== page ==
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8.29 pm

Norman Lamb (North Norfolk) (LD): There is a contradiction at the heart of the Minister's speech. He spent most of the time talking about the Government's excellent record on regulation and then went on to suggest that they were about to embark on the "most radical reform programme" to deregulate. Proposing such a programme is a tacit admission that there is something wrong.

The motion is something of a scatter-gun in its approach, ranging from a call to the Government for proposals that free professionals in schools and hospitals, to the case for cutting controls over local government, and to measures that will allow business to compete with rivals in Asia and the US. I can just about see a common thread, and I accept that the motion raises serious issues. The sentiments it expresses are broadly shared by the Liberal Democrats, so we will support it.

The Government amendment smacks of complacency and endorses an approach by which schools, hospitals and councils have to win freedom from the control of central Government. We reject that approach. We will never break the dependency culture of an overcentralised state in that way. Their approach says, "You do precisely what we in central Government want you to do, and we will then give you strictly controlled limited freedoms." That earned autonomy is not localism as we understand it. We want a much greater, more genuine decentralisation of power.

On business regulation, it is worth reminding ourselves that a modern, well-functioning market economy depends for its success on the rule of law. The new democracies in eastern Europe, many of which have built remarkably successful economies, had to develop those rules quickly as they escaped from the clutches of communism. Rules are necessary in particular to safeguard and protect employees from unacceptable exploitation. It is worth remembering that Conservative Governments as well as Labour Governments have legislated to outlaw discrimination in the workplace.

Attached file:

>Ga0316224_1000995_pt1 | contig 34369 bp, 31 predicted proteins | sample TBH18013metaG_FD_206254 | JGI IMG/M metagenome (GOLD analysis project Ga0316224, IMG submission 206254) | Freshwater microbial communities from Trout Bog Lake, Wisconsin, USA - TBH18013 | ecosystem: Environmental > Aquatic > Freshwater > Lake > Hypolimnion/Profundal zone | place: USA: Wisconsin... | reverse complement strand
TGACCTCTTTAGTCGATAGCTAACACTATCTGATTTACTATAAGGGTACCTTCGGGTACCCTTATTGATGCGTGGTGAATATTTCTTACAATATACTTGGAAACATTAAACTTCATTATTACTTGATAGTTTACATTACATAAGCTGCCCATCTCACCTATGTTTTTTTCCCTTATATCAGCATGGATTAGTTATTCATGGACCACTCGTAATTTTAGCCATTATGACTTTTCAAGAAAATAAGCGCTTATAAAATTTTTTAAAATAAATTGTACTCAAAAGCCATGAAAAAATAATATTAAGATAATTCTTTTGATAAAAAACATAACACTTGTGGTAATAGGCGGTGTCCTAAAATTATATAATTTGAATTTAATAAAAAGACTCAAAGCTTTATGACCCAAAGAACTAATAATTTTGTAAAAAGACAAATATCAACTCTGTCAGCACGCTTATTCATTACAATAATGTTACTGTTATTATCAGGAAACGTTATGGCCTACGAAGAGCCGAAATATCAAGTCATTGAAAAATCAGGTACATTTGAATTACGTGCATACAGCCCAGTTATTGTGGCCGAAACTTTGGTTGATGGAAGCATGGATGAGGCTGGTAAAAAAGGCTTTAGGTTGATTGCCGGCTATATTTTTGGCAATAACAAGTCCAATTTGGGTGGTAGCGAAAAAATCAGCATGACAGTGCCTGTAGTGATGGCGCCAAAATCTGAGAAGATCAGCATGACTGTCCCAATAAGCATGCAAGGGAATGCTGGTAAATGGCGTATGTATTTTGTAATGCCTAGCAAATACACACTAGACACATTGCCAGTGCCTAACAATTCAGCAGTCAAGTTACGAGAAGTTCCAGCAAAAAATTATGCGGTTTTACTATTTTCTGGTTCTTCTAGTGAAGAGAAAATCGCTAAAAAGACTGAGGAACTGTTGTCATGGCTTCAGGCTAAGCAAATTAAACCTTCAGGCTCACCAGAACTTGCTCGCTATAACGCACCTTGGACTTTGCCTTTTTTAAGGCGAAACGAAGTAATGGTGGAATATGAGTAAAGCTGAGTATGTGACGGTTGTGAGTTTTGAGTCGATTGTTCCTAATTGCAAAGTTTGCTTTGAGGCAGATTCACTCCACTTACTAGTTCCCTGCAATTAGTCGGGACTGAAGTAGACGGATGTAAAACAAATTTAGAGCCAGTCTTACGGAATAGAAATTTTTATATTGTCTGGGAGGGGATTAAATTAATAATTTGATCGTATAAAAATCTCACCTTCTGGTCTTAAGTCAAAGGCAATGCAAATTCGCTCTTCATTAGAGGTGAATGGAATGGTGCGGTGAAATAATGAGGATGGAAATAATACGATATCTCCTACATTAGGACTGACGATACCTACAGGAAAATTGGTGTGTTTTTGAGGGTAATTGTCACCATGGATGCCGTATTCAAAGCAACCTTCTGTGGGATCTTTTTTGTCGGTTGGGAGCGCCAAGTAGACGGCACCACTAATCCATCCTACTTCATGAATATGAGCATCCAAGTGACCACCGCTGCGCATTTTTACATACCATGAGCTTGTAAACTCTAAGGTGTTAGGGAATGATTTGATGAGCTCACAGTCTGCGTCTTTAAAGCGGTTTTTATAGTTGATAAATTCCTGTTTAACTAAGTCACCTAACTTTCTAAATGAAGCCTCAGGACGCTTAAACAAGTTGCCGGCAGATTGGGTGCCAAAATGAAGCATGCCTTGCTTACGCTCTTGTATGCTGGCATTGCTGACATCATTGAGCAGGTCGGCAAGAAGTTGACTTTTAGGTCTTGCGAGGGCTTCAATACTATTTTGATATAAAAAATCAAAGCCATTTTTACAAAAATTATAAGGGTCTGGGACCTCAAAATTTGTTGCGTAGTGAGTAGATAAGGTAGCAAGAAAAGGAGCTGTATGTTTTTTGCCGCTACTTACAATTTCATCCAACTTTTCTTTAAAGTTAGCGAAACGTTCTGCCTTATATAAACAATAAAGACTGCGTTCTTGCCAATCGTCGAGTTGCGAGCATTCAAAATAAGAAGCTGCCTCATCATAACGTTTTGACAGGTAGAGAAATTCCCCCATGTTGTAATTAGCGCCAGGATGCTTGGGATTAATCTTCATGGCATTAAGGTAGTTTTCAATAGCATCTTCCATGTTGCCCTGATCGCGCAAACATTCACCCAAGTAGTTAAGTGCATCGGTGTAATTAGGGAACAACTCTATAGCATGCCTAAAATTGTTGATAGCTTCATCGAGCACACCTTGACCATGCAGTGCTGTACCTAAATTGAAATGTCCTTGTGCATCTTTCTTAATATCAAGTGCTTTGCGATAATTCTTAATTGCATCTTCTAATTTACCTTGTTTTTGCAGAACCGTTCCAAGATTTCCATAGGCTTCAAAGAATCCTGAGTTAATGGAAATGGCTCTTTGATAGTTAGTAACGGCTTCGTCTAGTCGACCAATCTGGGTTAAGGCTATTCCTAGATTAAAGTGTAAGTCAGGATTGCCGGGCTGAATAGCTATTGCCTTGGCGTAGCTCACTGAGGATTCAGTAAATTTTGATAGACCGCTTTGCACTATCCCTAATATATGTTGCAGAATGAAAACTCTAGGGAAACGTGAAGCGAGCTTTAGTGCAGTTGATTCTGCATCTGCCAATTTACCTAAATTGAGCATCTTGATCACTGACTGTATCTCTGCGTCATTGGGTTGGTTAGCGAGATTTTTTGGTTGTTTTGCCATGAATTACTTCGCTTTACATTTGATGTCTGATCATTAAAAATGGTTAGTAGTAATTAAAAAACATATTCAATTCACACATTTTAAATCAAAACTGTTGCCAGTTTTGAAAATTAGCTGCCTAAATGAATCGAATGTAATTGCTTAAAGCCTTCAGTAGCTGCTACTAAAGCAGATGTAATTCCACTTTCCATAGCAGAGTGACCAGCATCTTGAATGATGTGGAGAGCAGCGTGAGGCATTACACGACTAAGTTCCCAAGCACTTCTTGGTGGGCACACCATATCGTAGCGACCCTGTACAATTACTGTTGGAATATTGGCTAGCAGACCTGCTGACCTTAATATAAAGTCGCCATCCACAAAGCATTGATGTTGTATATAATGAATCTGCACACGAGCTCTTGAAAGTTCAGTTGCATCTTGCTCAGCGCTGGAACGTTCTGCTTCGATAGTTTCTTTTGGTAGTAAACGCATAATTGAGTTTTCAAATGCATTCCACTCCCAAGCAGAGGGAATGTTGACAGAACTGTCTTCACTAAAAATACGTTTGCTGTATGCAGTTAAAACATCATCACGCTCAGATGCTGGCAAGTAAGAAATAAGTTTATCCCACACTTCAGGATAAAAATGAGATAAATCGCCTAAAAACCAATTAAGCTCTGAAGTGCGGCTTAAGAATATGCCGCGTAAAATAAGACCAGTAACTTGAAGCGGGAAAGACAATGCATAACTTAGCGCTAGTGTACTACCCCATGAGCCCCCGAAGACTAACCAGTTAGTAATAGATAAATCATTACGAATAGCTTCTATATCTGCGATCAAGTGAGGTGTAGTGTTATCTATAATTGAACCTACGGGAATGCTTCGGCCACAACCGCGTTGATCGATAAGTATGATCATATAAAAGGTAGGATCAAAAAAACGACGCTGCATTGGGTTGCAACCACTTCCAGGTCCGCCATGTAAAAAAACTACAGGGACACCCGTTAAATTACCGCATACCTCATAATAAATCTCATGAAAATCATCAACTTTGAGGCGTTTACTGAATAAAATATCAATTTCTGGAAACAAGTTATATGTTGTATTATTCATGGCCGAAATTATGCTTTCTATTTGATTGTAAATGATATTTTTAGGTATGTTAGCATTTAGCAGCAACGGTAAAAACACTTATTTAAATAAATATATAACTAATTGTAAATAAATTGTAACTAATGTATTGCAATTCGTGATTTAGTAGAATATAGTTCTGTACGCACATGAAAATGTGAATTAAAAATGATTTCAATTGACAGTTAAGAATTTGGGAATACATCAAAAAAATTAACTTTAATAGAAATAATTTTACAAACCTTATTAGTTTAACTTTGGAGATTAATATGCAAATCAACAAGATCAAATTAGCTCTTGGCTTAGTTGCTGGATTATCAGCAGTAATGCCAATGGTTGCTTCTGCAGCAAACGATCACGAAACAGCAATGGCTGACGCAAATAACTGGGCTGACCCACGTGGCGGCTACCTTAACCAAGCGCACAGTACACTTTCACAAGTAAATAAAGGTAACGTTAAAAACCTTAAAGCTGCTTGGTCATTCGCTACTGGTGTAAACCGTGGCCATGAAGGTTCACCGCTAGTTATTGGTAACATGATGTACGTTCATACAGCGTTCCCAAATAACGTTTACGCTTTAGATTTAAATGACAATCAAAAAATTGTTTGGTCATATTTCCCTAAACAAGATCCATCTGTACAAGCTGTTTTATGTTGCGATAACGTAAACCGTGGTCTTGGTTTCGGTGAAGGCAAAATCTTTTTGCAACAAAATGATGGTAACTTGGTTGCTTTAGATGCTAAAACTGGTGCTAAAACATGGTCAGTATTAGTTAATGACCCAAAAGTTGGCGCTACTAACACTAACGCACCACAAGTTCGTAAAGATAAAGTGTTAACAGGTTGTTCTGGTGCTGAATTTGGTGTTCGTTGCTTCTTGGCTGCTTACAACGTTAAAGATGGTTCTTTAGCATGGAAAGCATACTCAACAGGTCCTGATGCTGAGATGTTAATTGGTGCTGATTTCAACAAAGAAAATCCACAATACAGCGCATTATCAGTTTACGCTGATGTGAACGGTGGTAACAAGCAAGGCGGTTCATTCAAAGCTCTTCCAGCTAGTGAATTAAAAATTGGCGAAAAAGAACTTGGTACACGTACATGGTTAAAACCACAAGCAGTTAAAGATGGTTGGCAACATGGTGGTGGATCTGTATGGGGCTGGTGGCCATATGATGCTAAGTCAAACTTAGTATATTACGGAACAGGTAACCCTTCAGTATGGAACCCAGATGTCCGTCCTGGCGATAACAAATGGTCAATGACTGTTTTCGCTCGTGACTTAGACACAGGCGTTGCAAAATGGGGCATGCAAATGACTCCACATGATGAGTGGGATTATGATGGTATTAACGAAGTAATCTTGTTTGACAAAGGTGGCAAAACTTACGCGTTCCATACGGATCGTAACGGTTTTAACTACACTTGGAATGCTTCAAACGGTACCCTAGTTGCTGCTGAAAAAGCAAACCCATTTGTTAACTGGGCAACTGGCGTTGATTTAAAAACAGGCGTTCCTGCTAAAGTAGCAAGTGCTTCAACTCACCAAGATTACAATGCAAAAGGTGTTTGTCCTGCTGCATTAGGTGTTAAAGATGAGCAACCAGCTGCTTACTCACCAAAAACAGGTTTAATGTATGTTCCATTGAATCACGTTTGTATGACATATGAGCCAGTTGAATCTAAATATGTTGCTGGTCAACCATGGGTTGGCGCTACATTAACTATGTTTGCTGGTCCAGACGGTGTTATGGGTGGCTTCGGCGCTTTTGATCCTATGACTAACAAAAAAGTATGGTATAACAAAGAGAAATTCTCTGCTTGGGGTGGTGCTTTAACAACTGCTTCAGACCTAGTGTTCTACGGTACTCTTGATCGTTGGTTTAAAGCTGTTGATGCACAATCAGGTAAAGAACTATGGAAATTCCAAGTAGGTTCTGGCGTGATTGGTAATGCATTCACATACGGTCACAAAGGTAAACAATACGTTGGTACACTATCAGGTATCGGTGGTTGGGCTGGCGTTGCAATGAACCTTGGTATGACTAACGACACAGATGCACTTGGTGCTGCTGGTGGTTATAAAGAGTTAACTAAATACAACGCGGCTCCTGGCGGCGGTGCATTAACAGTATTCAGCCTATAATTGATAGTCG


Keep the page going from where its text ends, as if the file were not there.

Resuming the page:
Rob Marris : The hon. Gentleman will know from his background what I am talking about. Did he find it extraordinary, as I did, that the right hon. Member for Wokingham (Mr. Redwood) said that there was only one thing worse than having a regulated job and that was having no job at all? In fact, the worst thing of all is to be dead from work because there is no occupational health and safety legislation.

Norman Lamb: The hon. Gentleman reinforces the point that some regulation is necessary to safeguard employees. It was the right hon. Member for Richmond, Yorks (Mr. Hague)—a former leader of the    Conservative party—who took the Disability Discrimination Act 1995 through Parliament. It imposes a considerable additional regulatory burden on business. In my former life as an employment lawyer, I received plenty of money from businesses seeking advice on how to implement that Conservative legislation, which increased the burden on business. But surely we are not arguing that the framework of that legislation—the protection that it gave to disabled people—is wrong. It may well be possible to simplify the rules for the
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benefit of both the citizen and the employer, but the case for regulation in that sphere is surely not seriously challenged.

Philip Davies : The hon. Gentleman knows that the 1995 Act asked businesses to make reasonable adjustments, thereby ensuring that small businesses were not disadvantaged by a huge regulatory burden. Does he accept that an awful lot of the regulations that come from the Government apply equally to small and large businesses? Small businesses create the vast majority of employment wealth in the country and are most disadvantaged by all the regulation. It is the small businesses that struggle. The Minister is obsessed with business leaders and dazed by big business all the time.

Norman Lamb: The hon. Gentleman is right to address the concern that small businesses can be heavily burdened by regulation from the Government, but we must remember that an employee's safety is as important if they work for a small business as it is if they work for a large business. Again, it is a matter of striking the right balance. I accept that the "reasonable adjustments" enabled the size and scope of the business to be taken into account, but the extent of guidance provided with the 1995 Act effectively imposed a massive additional burden on businesses of all sizes. I was simply giving an example of a Conservative Government increasing the regulatory burden to give protection to disabled people, which we should all support.